After only 1.5 years of doing this, I still feel bad or guilty sometimes. I feel a little awkward to the least. It’s must be the common sense talking. Despite that I have the right (under law) to take photos of anybody in public, they also have the right to not being photographed – especially when they are in bad or embarrassing moments.  In this case, your ethics will be the judge. It is your decision whether you are going to take the photo or not.  It is your decision whether you are going to publish the photo or not. My personal rule is simple; I won’t publish a photo of someone in embarrassing, ugly or bad moments. Funny and laughable photos are fine – degrading are not.

Anyway, I hope you can enjoy Street Photography as much as I can. I don’t think our host here (Rifqi) is a fan of Street Photography, but I surely hope he is willing to give it a shot :D… at least he is willing to give me a shot in writing a post about Street Photography on his blog. That’s a good start :-P.

So, what are you waiting for? Go out and have some fun with Street Photography!


18 Responses to “Guest post – The Beauty of Street Photography”

  1. Rifqi

    Let me be the first to comment and thank [Gm] once again for contributing this interesting article while I’m away. Let me also remind you again to go and have a look at his blog.

    • [Gm]

      Thank you for the opportunity, Rifqi.
      Have a great vacation in Indonesia. I’m still waiting for the chilli-sauced crab from you. When is it coming? 😀

      • Rifqi

        We were planning to get some for my birthday but since we were all sick it had to wait, we’ll see if there’s still a chance before we go back :p

      • [Gm]

        I’m telling you, man… you should MAKE the chance.

        *wiping my drooling saliva, thinking about those yummy chilli-sauced crabs.

  2. Caroline

    Hi there!
    I´m Rifqis sister and I just wanted to say thanks for an inspiring guest post. I stopped by your blog and I´m very happy I did. For a swedish girl like me, your work is a little exotic, which of course makes the pictures even more exciting: But I also find them both poetic, sort of serene and often funny! I especially like the ones with soft light and pale colours. I´ll be sure to stop by often to take part of the streetlife in Japan =)

  3. forkboy1965

    Actually, I kind of torn about something you say here:

    Ansel Adams’ famous line “You don’t take a photograph, you make it” doesn’t really apply here. Street Photography has to deal with a lot of uncontrollable factors. You can’t control the light, you can’t control the pose, you can’t control the fleeting seconds – you can only capture them as they go.

    I see what you’re saying in so much that you cannot create the scene being photographed (you can’t adjust lighting or pose the people or rearrange the street), but isn’t the idea of snapping the shutter at just the right moment ‘making’ it?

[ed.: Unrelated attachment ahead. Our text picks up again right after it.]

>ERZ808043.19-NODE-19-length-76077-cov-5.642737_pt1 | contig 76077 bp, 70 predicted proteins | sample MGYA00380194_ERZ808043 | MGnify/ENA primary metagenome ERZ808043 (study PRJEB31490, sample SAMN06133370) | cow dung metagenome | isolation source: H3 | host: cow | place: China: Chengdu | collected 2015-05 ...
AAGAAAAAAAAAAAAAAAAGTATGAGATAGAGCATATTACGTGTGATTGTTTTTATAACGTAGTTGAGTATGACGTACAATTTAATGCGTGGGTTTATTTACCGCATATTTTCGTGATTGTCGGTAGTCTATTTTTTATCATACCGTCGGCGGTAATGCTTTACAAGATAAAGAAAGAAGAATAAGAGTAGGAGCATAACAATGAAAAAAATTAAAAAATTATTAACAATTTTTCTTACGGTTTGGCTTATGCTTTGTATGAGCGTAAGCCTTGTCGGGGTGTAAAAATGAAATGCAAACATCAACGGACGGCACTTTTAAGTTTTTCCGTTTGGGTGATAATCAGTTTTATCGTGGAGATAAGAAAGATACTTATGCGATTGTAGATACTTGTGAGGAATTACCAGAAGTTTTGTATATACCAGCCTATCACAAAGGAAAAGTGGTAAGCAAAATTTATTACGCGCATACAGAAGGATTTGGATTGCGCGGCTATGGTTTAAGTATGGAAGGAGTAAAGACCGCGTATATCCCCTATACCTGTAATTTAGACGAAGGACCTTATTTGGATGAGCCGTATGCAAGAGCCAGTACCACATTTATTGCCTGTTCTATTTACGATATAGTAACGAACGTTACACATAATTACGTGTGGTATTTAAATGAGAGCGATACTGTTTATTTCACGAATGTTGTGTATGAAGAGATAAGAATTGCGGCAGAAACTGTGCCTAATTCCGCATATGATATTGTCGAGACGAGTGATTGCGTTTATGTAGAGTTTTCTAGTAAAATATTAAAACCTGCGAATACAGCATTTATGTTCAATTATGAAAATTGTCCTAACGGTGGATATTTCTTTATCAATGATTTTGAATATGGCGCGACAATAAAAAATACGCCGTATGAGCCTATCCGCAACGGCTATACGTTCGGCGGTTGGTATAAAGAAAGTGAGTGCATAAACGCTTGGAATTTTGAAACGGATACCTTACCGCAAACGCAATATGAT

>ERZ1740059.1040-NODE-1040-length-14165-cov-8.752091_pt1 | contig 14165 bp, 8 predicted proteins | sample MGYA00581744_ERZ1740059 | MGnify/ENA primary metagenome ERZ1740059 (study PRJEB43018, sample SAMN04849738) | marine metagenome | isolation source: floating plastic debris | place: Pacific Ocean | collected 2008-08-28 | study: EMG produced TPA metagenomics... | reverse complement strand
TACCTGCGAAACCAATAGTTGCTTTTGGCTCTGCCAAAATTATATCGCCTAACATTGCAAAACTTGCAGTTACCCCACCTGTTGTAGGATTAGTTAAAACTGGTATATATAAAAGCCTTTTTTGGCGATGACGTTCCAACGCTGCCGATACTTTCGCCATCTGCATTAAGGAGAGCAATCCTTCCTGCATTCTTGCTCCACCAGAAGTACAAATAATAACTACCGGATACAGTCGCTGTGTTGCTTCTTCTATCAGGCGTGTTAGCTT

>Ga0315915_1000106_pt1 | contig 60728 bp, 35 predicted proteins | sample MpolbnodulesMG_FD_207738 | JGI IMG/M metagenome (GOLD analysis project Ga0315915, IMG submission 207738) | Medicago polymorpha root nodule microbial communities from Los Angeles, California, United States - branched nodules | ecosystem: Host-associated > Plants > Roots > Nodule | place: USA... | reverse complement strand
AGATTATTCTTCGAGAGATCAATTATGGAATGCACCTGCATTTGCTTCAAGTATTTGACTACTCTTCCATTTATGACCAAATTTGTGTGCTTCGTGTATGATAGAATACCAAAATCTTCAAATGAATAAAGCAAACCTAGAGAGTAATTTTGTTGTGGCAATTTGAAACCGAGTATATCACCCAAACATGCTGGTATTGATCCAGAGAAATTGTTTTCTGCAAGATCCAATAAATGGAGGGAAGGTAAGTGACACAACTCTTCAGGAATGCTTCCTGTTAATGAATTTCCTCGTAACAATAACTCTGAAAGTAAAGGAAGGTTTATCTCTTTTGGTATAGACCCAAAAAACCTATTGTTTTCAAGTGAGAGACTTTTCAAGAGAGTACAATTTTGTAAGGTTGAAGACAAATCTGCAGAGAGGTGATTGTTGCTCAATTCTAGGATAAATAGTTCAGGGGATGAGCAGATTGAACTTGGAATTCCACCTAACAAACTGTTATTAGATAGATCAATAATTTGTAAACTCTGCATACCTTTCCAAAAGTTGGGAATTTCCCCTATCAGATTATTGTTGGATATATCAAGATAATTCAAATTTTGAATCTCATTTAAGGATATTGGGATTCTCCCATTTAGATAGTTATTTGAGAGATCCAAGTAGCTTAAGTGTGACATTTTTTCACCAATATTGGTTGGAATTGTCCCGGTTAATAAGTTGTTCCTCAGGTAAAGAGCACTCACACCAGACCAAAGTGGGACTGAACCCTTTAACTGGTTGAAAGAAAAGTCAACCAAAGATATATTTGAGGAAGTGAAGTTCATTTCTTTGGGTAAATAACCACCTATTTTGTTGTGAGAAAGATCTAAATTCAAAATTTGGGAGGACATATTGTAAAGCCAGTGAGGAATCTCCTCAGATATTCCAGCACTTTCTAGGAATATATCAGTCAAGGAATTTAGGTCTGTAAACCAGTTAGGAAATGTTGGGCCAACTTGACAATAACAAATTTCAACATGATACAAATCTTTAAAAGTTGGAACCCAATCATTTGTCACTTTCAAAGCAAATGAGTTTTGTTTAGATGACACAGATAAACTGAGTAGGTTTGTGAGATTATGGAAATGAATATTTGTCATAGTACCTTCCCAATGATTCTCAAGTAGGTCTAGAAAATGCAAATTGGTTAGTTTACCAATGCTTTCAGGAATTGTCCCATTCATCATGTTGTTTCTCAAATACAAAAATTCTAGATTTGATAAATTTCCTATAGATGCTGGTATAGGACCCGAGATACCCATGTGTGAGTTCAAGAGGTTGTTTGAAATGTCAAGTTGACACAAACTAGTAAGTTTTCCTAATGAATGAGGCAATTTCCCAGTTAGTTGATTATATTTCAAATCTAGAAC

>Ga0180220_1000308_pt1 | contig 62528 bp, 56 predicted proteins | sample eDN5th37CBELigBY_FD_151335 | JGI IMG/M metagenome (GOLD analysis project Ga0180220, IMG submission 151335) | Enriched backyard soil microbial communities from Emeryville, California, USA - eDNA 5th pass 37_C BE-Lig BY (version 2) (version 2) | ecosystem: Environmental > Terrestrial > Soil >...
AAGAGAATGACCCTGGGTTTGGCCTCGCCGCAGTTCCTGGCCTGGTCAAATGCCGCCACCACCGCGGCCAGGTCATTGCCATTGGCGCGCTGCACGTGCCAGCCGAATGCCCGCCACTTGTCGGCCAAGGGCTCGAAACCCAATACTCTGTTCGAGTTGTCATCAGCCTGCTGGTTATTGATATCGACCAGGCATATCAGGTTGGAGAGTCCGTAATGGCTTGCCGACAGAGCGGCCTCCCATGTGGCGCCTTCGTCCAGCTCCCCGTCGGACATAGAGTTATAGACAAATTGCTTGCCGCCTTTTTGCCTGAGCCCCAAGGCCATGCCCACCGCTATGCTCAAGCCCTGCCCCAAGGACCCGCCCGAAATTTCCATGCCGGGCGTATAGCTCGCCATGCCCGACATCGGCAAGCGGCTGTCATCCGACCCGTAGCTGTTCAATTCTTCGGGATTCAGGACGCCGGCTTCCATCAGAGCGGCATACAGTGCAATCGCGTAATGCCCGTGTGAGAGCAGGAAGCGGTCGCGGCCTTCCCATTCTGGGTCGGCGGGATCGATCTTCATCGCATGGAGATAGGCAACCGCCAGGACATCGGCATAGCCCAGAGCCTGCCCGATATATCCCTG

You, behind the camera, decide when to make the picture. Snap it now. Or in another second. Or not at all.

    Regardless of my particular interpretation, it was good to have a guest poster and a new web site to check out!

    • [Gm]

      Thanks for the comment, forkboy1965…

      What I was trying to say is that, in street photography, the photographer is being passive and receptive to what is happening in front of him/her, not necessarily being active or involved in the making of the photo (e.g. if we compare it with making portrait shot in a set, etc). In that sense, street photographer is “taking” photograph, not “making” it.

      Maybe I was wrong and taking the “taking/making” word too literally :D… anyhow, I hope you get what I mean.

  4. ambientimages

    That’s a great blog. I was struck by the Adams quote as well. He was a master of processing and printing, as well as exposure. Most of the work on towards a finished print happened in the darkroom where he would pull or push development according to his notes and then dodge and burn to make the print. I think it’s probably this control over the processing that he was referring to, rather than composition and timing, and we still do it by adjusting levels and curves or boosting saturation.
    Cartier-Bresson might have made the same comment but from him it would have meant something different, since his passion was composition and timing, not processing.
    Either way, I would say there is still a significant element of “making” unless you just snap at random and display the result however it comes out of the camera.

    • Rifqi

      Thanks for the comment, I think this guest post is now the most commentet post on my blog, I need to make more of an effort on my own posts it seems :p

  5. nigel

    I like street photography but, I’m very uncomfortable with taking such shots. Something to work on I think!

  6. Thats-the-look

    Oh wow. I love all three photos you’ve added to this post. Would it be rude to ask you to update this post by making the photos larger?

    • Rifqi

      Not rude at all. May I however suggest that you instead visit [GM]’s blog? You can find the link at the start of the post. Glad you like it.